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When the heavens and the earth were created, and man and woman were placed on the earth, the creative order was established. (Please click here.) This illustration depicts that the "dominion" was the created order through which the creator exercised his will over creation. Of course this order started with the creator, and then to man/woman (one flesh), and then to the animal kingdom. You can call this created order God's "chain of command."

When the serpent approached the woman and deceived her, and then the man had subsequently sinned, this creative order of God was turned upside-down. (Please click here.) Please note that the serpent was Satan (according to Revelation 12:9 and Revelation 20:2). By approaching the woman as an animal (instead of appearing as himself), he flipped the creative order upside-down.

The same created order (in the positive sense) was repeated with the nation of Israel. In the Hebrew Bible, the visible Kingdom of God on earth was represented by the theocracy, which was headed by the Shekinah Glory, which was the physical presence of God on earth. The King of Israel was the head of the nation of Israel, and therefore was part of its body. In this arrangement, the Gentile nations were the "animals." (Please click here.) As in the case of the created order in the Garden of Eden, disobedience came along and again flip-flopped the created order. When the Shekinah glory left the earth before the Babylonian exile, the prophet Daniel described the rulership of the world through the domination of "beasts" or Gentile kingdoms. Since the departure of the Shekinah glory from earth, the world has been governed by "bestial" kingdoms, and so began the Times of the Gentiles (cf. Luke 21:24). Is it not remarkable that nations of the world today depict themselves through the image of predatory wild animals (such as the bald eagle, the bear, or the lion)?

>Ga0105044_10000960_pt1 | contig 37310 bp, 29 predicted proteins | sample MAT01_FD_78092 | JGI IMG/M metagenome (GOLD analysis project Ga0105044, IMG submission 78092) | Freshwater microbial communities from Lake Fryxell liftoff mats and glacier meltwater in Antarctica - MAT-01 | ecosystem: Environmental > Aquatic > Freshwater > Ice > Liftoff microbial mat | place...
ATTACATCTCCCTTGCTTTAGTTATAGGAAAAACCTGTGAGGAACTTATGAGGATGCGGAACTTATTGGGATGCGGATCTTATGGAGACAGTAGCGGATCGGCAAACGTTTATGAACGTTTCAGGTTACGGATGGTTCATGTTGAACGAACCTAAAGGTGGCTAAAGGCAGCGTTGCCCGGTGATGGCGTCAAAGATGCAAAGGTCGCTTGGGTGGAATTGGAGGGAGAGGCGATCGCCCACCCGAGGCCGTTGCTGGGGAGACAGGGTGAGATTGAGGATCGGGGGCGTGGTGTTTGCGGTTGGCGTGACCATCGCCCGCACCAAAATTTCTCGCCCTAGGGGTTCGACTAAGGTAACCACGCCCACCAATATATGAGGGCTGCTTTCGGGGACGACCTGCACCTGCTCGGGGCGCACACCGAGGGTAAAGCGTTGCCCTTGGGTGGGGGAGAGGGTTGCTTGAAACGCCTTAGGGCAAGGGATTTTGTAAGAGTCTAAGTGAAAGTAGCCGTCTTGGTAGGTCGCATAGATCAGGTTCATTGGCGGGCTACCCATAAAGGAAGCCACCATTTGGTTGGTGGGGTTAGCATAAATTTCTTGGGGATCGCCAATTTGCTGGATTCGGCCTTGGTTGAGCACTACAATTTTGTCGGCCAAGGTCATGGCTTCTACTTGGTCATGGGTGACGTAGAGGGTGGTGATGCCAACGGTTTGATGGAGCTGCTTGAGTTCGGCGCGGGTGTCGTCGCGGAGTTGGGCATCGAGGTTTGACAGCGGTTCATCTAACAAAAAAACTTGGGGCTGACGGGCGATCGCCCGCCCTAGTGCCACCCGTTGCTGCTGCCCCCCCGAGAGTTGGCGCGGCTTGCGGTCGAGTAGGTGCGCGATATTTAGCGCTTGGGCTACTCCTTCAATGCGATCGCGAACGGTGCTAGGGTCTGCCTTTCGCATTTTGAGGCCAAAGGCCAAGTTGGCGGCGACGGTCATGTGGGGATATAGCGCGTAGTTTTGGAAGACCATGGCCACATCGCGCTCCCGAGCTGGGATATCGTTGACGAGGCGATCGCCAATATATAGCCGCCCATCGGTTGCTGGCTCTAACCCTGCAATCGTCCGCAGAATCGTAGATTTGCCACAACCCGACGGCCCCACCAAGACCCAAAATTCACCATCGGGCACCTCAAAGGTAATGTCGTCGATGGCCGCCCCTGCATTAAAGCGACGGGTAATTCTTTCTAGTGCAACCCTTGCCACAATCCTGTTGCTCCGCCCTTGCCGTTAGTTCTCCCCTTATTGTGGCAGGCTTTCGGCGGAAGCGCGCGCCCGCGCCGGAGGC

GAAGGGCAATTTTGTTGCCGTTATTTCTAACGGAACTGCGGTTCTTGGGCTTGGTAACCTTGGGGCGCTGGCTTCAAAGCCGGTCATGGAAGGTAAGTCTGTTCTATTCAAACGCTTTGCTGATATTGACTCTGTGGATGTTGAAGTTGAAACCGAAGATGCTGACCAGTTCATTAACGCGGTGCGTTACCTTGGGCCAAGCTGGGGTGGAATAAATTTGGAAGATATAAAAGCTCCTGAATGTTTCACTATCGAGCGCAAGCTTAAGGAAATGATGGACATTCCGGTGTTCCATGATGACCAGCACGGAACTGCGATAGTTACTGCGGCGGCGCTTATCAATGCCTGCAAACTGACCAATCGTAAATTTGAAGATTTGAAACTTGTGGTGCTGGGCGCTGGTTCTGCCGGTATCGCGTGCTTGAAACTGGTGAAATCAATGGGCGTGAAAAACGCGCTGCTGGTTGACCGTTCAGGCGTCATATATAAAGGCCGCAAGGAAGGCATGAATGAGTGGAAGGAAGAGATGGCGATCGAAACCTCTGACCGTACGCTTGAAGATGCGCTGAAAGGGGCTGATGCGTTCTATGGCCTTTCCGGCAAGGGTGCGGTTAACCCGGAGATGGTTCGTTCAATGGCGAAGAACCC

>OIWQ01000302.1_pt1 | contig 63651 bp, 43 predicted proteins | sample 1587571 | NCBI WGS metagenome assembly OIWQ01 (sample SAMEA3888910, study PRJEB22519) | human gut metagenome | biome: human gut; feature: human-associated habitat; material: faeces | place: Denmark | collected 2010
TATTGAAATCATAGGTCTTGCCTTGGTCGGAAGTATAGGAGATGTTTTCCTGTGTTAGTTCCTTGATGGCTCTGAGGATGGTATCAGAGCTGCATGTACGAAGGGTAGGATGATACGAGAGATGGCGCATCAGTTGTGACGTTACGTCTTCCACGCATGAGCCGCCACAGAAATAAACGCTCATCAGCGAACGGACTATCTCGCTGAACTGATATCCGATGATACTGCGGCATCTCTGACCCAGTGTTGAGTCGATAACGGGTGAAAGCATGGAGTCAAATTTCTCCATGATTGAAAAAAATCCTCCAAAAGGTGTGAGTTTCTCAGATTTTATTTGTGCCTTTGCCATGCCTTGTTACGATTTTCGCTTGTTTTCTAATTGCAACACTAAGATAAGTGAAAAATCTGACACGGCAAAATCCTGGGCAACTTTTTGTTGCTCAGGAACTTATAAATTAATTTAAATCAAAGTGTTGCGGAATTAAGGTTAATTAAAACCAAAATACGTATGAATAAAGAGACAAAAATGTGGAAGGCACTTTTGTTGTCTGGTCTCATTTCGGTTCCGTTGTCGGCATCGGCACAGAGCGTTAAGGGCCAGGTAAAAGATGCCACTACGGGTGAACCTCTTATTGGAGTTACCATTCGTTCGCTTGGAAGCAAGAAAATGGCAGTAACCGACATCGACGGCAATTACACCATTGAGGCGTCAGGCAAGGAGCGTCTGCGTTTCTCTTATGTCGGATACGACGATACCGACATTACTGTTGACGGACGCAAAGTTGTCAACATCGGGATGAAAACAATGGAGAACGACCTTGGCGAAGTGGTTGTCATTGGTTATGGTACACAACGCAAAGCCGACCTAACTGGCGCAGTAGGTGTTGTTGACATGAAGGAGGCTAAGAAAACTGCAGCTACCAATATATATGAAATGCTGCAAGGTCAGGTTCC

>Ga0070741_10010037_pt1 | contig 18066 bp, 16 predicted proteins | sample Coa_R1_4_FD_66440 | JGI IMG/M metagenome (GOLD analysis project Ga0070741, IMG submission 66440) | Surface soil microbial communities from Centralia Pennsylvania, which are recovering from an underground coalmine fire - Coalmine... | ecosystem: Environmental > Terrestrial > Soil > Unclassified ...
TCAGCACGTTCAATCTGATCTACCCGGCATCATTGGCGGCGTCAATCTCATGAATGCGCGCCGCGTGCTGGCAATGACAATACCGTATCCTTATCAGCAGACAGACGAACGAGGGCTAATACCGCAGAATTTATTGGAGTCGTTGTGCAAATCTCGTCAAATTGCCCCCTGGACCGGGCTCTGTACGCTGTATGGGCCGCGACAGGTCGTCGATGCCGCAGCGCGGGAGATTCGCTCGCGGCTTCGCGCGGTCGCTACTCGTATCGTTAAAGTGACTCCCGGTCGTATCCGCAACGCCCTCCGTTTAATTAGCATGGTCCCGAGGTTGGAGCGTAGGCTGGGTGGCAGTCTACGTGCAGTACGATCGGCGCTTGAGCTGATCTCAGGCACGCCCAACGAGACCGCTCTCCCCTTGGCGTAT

Finally, and not least, we are now living today in what is the invisible Kingdom of God on earth. During the present time (which is the Times of the Gentiles), the rule of God on earth is invisible, and is operative through Jesus Christ and his church, which are one body (Romans 12:5). At a time in the yet future, the church will become apostate (2 Thessalonians 2:3), at which time the flip-flop will occur again. (Please click here.) That is, the faithful remnant (minority) will be removed from the earth, and the apostate remnant (majority) will remain, and will "ride on top" of the beast (Revelation 17:3), who is the mega-beast empire, whose head is the Antichrist. The apostate church will be "married" to the Antichrist and be one body with him. By desecrating the yet-future temple, the flip-flop is consummated: the blasphemy is the subordination of the Father in heaven in a reversal of God's highest created order on earth (Christ and the Church), which will then be headed by Satan.